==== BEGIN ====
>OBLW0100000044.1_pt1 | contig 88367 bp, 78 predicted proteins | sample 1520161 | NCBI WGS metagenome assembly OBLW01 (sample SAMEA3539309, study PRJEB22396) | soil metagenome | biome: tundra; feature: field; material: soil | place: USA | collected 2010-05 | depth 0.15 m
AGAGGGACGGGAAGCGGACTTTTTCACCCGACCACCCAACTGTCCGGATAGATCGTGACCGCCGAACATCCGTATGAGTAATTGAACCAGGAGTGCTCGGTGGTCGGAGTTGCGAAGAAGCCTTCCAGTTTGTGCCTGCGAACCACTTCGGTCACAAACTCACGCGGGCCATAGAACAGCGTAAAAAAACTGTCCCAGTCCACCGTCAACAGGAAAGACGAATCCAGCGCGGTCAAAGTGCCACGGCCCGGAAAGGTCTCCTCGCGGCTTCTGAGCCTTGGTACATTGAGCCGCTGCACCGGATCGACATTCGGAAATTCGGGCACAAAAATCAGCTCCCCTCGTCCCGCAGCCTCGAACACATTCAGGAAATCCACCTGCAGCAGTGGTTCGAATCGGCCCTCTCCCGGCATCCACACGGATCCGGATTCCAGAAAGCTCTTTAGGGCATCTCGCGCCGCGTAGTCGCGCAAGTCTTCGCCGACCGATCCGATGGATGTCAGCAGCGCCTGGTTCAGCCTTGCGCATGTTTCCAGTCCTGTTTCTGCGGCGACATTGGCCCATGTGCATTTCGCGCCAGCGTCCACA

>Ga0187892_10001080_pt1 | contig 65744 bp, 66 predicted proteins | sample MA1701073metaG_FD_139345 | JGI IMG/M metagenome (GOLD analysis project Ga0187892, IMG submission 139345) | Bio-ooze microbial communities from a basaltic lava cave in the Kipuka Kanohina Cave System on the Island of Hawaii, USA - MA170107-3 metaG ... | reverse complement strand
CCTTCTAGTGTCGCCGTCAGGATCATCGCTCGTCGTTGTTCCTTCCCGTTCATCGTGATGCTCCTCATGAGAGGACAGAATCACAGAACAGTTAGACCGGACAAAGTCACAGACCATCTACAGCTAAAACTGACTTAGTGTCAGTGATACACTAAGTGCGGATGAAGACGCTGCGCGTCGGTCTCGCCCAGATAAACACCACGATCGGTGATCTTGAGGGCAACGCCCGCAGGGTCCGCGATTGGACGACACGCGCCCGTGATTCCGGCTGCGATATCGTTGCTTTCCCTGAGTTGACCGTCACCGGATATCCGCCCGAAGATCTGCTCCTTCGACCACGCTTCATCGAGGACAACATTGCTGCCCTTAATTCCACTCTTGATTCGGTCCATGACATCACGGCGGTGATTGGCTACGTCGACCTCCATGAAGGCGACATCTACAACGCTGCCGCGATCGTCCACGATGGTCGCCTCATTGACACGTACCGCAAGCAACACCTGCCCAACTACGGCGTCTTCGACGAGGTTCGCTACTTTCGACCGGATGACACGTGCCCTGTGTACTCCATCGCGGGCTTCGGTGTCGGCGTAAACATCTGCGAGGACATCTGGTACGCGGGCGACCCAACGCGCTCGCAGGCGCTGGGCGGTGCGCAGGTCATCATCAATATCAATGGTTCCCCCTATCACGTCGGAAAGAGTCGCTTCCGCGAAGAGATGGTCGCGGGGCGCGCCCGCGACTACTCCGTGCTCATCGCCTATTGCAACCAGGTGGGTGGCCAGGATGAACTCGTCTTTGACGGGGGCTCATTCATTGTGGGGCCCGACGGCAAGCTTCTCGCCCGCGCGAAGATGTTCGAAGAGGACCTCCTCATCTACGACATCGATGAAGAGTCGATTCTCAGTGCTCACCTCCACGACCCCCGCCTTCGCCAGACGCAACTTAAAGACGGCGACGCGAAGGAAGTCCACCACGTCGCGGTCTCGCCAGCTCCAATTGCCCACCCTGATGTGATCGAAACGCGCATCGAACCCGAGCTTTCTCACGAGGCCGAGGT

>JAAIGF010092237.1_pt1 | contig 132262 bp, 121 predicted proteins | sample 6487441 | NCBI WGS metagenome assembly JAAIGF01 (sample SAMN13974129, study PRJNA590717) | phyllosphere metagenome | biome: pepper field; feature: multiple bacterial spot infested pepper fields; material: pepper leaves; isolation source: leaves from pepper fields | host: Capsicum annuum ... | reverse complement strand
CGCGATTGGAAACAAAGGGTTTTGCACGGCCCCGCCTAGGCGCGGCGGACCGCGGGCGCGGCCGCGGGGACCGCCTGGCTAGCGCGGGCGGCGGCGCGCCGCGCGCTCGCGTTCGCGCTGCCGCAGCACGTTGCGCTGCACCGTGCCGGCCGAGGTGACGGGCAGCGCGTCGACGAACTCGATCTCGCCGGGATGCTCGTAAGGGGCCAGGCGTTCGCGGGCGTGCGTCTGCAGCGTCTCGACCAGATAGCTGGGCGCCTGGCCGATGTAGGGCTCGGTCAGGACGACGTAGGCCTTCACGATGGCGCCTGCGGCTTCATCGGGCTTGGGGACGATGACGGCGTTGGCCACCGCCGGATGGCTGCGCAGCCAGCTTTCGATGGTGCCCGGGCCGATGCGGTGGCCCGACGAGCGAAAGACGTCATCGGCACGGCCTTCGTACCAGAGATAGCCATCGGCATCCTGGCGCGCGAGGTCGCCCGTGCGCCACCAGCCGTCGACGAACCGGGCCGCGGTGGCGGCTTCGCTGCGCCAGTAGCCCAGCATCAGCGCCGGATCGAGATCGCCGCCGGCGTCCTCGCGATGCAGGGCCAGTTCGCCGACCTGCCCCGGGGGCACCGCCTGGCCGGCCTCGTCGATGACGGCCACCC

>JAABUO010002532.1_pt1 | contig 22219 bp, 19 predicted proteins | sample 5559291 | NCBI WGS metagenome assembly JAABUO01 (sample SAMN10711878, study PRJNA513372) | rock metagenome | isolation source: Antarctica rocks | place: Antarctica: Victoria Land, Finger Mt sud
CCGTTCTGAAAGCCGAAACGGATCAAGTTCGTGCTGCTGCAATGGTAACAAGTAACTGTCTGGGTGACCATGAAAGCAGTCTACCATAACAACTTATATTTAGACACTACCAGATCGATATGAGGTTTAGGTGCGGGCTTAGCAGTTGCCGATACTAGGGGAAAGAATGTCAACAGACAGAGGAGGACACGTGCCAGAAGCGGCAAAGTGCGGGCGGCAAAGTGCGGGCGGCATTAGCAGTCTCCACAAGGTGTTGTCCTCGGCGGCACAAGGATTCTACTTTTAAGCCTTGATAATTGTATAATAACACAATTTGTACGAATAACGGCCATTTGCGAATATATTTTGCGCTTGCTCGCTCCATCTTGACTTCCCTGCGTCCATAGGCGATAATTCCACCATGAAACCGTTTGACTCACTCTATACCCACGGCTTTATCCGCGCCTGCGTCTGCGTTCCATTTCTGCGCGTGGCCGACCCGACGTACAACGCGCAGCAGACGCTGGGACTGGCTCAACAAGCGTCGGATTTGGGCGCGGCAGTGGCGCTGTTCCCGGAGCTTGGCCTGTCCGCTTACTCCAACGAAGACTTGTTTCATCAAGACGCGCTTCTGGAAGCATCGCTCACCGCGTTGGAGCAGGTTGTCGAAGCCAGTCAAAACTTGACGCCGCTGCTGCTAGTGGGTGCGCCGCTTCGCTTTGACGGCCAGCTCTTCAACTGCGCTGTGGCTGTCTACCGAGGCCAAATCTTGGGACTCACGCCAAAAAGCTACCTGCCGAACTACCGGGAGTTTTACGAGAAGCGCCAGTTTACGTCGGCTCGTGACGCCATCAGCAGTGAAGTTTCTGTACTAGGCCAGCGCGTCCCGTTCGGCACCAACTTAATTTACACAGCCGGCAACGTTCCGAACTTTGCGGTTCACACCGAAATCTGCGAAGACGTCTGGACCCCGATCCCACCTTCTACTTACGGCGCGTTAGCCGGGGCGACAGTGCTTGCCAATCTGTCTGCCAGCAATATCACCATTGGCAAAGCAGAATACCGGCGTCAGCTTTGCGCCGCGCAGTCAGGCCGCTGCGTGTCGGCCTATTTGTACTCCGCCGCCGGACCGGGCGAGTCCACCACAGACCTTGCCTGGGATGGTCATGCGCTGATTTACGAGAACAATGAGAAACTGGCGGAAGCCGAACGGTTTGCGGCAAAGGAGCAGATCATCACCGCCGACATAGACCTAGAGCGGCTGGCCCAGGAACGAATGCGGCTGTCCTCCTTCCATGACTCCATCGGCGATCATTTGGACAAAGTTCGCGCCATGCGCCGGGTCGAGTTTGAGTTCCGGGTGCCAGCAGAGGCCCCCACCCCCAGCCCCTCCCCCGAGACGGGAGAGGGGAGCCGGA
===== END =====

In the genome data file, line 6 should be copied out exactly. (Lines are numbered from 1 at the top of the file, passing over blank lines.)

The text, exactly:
CGCGATTGGAAACAAAGGGTTTTGCACGGCCCCGCCTAGGCGCGGCGGACCGCGGGCGCGGCCGCGGGGACCGCCTGGCTAGCGCGGGCGGCGGCGCGCCGCGCGCTCGCGTTCGCGCTGCCGCAGCACGTTGCGCTGCACCGTGCCGGCCGAGGTGACGGGCAGCGCGTCGACGAACTCGATCTCGCCGGGATGCTCGTAAGGGGCCAGGCGTTCGCGGGCGTGCGTCTGCAGCGTCTCGACCAGATAGCTGGGCGCCTGGCCGATGTAGGGCTCGGTCAGGACGACGTAGGCCTTCACGATGGCGCCTGCGGCTTCATCGGGCTTGGGGACGATGACGGCGTTGGCCACCGCCGGATGGCTGCGCAGCCAGCTTTCGATGGTGCCCGGGCCGATGCGGTGGCCCGACGAGCGAAAGACGTCATCGGCACGGCCTTCGTACCAGAGATAGCCATCGGCATCCTGGCGCGCGAGGTCGCCCGTGCGCCACCAGCCGTCGACGAACCGGGCCGCGGTGGCGGCTTCGCTGCGCCAGTAGCCCAGCATCAGCGCCGGATCGAGATCGCCGCCGGCGTCCTCGCGATGCAGGGCCAGTTCGCCGACCTGCCCCGGGGGCACCGCCTGGCCGGCCTCGTCGATGACGGCCACCC